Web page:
sex which they thus asserted. We Fan di Caïn favoleggiare altrui ?”
extract the article on this subject from In the Inferno, 20, 125, he again speaks
" Lunus, i, m. Deus idem qui Luna. “ Caino e le spine.”
Quamvis enim feminina voce eam appellaret, Another supposition converted the
masculum tamen putabat stulta Gentilitas. man in the moon into the innocent
Unde masculum Lunam appellat Tertull. in Isaac bearing the load of wood that
Apolog., c. 15, et Spartian. in Caracall.,
c. 7, tradit, a Carrenis præcipue, Asiæ was to have been his own funeral
populis, ita existimari, ut qui Lunam femipile on the mountains of Moriah.*
neo nomine ac sexu putaverit nuncupandam, Before passing from the mythologi.
is addictus mulieribus semper inserviat : at cal to the poetical personification of
vero qui marem deum esse crediderit, is these luminaries, we have a word to dominetur uxori, neque ullas muliebres patiasay on the grammatical gender which tur insidias. Id. ibid. c. 6. Cum hibernaret has been ascribed to them. From our Edessæ, atque inde Carras Luni dei gratiâ English and classical associations, we venisset.'
* Grimm, Mythol., 411, 412, from which much of our illustrations of these topics bas been borrowed.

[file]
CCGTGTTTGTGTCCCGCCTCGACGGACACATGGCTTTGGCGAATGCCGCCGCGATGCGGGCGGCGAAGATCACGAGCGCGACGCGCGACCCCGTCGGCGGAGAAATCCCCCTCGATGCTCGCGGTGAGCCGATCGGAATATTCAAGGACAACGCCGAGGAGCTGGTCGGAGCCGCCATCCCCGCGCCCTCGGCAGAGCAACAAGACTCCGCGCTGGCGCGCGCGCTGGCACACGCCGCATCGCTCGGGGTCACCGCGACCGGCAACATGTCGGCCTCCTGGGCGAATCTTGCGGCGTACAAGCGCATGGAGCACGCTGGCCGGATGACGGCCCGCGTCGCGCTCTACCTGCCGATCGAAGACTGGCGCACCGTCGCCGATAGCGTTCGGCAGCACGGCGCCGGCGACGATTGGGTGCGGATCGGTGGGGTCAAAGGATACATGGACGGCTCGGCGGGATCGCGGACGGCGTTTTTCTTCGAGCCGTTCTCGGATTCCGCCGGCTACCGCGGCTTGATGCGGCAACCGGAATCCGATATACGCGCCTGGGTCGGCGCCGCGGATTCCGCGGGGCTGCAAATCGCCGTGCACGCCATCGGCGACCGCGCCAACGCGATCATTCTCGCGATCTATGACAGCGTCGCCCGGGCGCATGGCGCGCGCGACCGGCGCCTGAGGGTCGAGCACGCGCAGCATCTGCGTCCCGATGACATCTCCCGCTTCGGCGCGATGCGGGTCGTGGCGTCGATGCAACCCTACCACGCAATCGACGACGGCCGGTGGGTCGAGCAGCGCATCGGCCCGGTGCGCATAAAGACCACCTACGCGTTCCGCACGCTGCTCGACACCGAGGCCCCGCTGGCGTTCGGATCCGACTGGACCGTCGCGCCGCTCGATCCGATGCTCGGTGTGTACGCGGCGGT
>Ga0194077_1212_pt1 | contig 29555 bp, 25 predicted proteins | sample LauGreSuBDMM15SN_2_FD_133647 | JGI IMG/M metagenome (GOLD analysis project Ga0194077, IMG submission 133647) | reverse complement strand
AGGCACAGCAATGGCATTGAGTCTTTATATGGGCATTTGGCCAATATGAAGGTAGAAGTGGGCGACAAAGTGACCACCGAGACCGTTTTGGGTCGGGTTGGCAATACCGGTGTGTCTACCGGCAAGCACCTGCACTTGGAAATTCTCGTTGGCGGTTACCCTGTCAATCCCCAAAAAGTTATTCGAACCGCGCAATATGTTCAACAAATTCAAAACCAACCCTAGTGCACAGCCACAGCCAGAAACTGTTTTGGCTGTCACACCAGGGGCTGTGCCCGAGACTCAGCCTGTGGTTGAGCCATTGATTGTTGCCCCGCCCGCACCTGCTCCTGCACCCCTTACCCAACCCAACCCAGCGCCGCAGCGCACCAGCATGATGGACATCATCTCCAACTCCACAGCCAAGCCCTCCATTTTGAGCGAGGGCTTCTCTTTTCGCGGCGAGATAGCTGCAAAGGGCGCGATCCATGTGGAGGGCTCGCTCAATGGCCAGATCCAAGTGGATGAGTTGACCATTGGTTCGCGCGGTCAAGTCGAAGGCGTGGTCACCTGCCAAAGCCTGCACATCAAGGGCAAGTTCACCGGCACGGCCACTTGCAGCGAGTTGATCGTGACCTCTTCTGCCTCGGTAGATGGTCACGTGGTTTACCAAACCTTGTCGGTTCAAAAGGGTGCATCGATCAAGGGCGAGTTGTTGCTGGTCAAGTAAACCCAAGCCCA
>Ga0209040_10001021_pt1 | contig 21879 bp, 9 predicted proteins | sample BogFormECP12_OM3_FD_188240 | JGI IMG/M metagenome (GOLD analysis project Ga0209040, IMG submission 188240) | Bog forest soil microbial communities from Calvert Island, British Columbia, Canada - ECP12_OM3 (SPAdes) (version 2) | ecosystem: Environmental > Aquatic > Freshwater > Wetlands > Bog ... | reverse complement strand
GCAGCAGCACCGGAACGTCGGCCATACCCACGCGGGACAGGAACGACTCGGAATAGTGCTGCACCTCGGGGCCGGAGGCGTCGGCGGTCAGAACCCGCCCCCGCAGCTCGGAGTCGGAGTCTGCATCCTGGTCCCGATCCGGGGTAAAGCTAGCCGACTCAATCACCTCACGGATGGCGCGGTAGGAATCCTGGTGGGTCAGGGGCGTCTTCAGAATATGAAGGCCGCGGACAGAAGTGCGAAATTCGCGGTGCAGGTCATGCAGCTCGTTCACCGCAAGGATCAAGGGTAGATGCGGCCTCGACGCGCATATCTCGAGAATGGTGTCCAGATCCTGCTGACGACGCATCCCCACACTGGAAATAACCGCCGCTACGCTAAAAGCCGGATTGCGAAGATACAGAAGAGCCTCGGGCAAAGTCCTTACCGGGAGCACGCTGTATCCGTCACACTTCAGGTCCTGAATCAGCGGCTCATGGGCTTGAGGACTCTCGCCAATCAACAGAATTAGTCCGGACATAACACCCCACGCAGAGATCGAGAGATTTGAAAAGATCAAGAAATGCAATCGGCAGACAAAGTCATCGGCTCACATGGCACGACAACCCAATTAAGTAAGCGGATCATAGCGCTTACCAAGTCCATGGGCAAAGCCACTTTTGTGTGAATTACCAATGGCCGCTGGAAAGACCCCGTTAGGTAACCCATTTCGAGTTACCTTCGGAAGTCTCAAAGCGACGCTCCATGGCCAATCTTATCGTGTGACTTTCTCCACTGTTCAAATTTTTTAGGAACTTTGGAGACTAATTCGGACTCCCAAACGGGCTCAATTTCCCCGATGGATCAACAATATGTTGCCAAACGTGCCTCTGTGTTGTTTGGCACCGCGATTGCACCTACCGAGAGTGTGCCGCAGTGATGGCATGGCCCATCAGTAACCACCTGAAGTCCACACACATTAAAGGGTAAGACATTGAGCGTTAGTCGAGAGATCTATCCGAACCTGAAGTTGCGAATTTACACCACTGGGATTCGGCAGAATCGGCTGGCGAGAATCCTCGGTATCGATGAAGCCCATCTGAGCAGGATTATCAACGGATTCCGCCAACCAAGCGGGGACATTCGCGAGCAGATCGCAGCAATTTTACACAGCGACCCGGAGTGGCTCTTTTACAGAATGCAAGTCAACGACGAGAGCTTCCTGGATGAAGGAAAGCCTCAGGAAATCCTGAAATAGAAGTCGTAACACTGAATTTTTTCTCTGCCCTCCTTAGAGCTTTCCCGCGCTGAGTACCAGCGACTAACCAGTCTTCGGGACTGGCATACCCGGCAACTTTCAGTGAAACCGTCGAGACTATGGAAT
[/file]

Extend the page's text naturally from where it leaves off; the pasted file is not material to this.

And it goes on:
as are accustomed to think of the sun as 200n essentially masculine, and the moon as
feminise; and looking to power as a and male attribute, and softness as a le. me male one, the distribution seems na
tural and appropriate. It is certain, hich however, that all our Teutonic ances
the tors originally reversed the rule; s in whether from regarding the more ght's dazzling beauty of the solar orb, or o as from the effect of some accidental - the mythus, it is now difficult to disgical cover. The story of the Edda is, must that Mundilfori had two children, a od a son Mani, the moon, and a daughter ure, Sol, the sun, who for their beauty
were set in the sky. This distribuap. tion of the sexes, however, is not con
fined to the Teutonic nations. A « his trace of it, so far as the moon is conny." cerned, is to be found both in Greek the and in Latin. The words un and easy
which literally agree with our moon, the English long or double o being a cor. rect and frequent esponent of the
Greek long a or », have been comis to monly so distinguished, that the one "; I, applies to the period of the moon's re, my volution, the other to the luminary
itself. But a masculine moon seems be in
to have been an idea well-known
among the ancients. Selden (De Dius le. Syris,) refers us to a passage the Strabo, “de fano Te Moves Dei in Asia first
Minori non infrequenti ;” and in some ers a places a curious opinion was adopted
that those men who considered the - his ory. .
those who took the opposite view were destined to maintain the dignity of the
In like manner Astoreth,
orb of day a sensitive, and al " Whom the Phæoicians called
divine existence, as any Per Astarte, Queen of Heaven, with crescent Pagan that ever worshippe horas;
When we gaze on the glories To whose bright image nightly by the moon